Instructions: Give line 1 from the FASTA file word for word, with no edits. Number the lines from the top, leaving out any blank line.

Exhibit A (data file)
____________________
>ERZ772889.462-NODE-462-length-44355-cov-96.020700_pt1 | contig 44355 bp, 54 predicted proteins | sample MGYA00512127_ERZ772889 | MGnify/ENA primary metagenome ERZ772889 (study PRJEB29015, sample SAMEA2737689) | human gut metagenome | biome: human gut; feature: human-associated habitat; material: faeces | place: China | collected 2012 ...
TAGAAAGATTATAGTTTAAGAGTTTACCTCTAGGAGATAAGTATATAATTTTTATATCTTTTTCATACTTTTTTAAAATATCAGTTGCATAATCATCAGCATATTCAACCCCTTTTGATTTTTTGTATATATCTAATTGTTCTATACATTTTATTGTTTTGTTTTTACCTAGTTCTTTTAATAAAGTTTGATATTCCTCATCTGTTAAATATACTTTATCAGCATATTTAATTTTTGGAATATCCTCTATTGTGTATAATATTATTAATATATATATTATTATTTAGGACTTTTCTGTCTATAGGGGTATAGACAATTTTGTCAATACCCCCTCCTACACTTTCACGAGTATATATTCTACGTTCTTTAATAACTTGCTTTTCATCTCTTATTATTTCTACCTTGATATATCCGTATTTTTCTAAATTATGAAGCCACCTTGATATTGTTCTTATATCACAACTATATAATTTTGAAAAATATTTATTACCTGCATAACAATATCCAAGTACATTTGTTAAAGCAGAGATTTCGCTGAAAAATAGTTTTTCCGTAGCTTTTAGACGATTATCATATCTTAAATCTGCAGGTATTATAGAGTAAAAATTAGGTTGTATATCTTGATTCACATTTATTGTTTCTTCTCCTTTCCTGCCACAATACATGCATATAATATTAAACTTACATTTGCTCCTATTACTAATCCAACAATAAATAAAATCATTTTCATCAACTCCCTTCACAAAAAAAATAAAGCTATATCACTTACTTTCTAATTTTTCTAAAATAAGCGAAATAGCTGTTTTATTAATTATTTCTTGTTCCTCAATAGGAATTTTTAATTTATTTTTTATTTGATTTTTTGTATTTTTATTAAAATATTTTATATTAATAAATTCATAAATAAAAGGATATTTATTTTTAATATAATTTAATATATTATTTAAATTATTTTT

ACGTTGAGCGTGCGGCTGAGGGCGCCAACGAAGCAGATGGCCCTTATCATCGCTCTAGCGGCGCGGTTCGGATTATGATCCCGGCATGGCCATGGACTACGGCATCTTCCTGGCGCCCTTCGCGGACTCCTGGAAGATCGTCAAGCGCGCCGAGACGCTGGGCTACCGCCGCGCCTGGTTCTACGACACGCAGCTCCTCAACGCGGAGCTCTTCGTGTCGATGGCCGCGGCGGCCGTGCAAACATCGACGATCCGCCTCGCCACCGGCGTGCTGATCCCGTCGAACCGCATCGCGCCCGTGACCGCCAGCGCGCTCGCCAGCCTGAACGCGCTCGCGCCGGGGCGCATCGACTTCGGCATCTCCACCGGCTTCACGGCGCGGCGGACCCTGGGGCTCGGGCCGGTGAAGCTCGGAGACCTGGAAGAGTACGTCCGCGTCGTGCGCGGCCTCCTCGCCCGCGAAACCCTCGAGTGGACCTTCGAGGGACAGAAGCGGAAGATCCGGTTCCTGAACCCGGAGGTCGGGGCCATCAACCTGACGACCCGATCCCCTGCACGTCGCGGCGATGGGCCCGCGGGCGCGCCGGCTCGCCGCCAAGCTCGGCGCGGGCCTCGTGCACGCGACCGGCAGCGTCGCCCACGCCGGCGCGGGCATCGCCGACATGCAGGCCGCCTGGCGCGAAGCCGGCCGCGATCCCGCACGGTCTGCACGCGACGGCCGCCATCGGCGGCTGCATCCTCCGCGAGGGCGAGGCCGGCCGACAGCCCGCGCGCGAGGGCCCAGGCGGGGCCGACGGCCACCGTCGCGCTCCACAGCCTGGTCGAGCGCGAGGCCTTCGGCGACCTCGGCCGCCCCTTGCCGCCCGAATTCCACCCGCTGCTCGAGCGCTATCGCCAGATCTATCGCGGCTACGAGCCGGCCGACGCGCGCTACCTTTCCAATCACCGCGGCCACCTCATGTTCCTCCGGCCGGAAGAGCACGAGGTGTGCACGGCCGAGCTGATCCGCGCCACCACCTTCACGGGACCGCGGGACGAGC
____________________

>ERZ772889.462-NODE-462-length-44355-cov-96.020700_pt1 | contig 44355 bp, 54 predicted proteins | sample MGYA00512127_ERZ772889 | MGnify/ENA primary metagenome ERZ772889 (study PRJEB29015, sample SAMEA2737689) | human gut metagenome | biome: human gut; feature: human-associated habitat; material: faeces | place: China | collected 2012 ...